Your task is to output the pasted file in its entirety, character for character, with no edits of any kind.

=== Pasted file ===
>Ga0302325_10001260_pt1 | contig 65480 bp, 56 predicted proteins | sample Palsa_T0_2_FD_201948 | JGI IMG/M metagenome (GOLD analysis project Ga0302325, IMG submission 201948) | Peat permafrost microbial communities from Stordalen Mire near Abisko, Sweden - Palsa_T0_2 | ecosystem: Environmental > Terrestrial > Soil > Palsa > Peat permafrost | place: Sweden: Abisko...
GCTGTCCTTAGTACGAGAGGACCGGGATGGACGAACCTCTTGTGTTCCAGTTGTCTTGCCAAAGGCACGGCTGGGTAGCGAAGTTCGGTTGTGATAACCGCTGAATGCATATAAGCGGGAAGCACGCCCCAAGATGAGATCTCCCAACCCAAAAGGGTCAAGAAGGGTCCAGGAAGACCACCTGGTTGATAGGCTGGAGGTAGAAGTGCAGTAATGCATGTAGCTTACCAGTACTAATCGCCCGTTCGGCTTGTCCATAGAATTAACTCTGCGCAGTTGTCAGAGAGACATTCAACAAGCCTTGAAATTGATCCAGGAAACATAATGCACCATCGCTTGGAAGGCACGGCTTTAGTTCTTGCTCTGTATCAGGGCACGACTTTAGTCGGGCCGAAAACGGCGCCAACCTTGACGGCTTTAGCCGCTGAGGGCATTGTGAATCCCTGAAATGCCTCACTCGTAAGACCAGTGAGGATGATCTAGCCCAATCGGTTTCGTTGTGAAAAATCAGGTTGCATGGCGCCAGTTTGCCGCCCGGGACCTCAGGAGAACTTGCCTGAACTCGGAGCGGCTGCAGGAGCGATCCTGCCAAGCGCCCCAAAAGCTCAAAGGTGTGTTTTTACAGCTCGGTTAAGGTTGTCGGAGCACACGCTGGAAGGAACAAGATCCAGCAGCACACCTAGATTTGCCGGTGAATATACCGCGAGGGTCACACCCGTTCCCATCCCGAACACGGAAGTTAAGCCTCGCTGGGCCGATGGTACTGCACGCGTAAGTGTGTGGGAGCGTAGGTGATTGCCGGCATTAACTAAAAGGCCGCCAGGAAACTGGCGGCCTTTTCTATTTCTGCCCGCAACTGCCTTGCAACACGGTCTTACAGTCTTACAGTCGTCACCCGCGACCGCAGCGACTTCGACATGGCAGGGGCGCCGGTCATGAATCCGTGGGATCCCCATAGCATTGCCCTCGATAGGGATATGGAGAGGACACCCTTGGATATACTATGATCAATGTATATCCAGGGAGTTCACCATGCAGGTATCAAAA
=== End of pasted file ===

>Ga0302325_10001260_pt1 | contig 65480 bp, 56 predicted proteins | sample Palsa_T0_2_FD_201948 | JGI IMG/M metagenome (GOLD analysis project Ga0302325, IMG submission 201948) | Peat permafrost microbial communities from Stordalen Mire near Abisko, Sweden - Palsa_T0_2 | ecosystem: Environmental > Terrestrial > Soil > Palsa > Peat permafrost | place: Sweden: Abisko...
GCTGTCCTTAGTACGAGAGGACCGGGATGGACGAACCTCTTGTGTTCCAGTTGTCTTGCCAAAGGCACGGCTGGGTAGCGAAGTTCGGTTGTGATAACCGCTGAATGCATATAAGCGGGAAGCACGCCCCAAGATGAGATCTCCCAACCCAAAAGGGTCAAGAAGGGTCCAGGAAGACCACCTGGTTGATAGGCTGGAGGTAGAAGTGCAGTAATGCATGTAGCTTACCAGTACTAATCGCCCGTTCGGCTTGTCCATAGAATTAACTCTGCGCAGTTGTCAGAGAGACATTCAACAAGCCTTGAAATTGATCCAGGAAACATAATGCACCATCGCTTGGAAGGCACGGCTTTAGTTCTTGCTCTGTATCAGGGCACGACTTTAGTCGGGCCGAAAACGGCGCCAACCTTGACGGCTTTAGCCGCTGAGGGCATTGTGAATCCCTGAAATGCCTCACTCGTAAGACCAGTGAGGATGATCTAGCCCAATCGGTTTCGTTGTGAAAAATCAGGTTGCATGGCGCCAGTTTGCCGCCCGGGACCTCAGGAGAACTTGCCTGAACTCGGAGCGGCTGCAGGAGCGATCCTGCCAAGCGCCCCAAAAGCTCAAAGGTGTGTTTTTACAGCTCGGTTAAGGTTGTCGGAGCACACGCTGGAAGGAACAAGATCCAGCAGCACACCTAGATTTGCCGGTGAATATACCGCGAGGGTCACACCCGTTCCCATCCCGAACACGGAAGTTAAGCCTCGCTGGGCCGATGGTACTGCACGCGTAAGTGTGTGGGAGCGTAGGTGATTGCCGGCATTAACTAAAAGGCCGCCAGGAAACTGGCGGCCTTTTCTATTTCTGCCCGCAACTGCCTTGCAACACGGTCTTACAGTCTTACAGTCGTCACCCGCGACCGCAGCGACTTCGACATGGCAGGGGCGCCGGTCATGAATCCGTGGGATCCCCATAGCATTGCCCTCGATAGGGATATGGAGAGGACACCCTTGGATATACTATGATCAATGTATATCCAGGGAGTTCACCATGCAGGTATCAAAA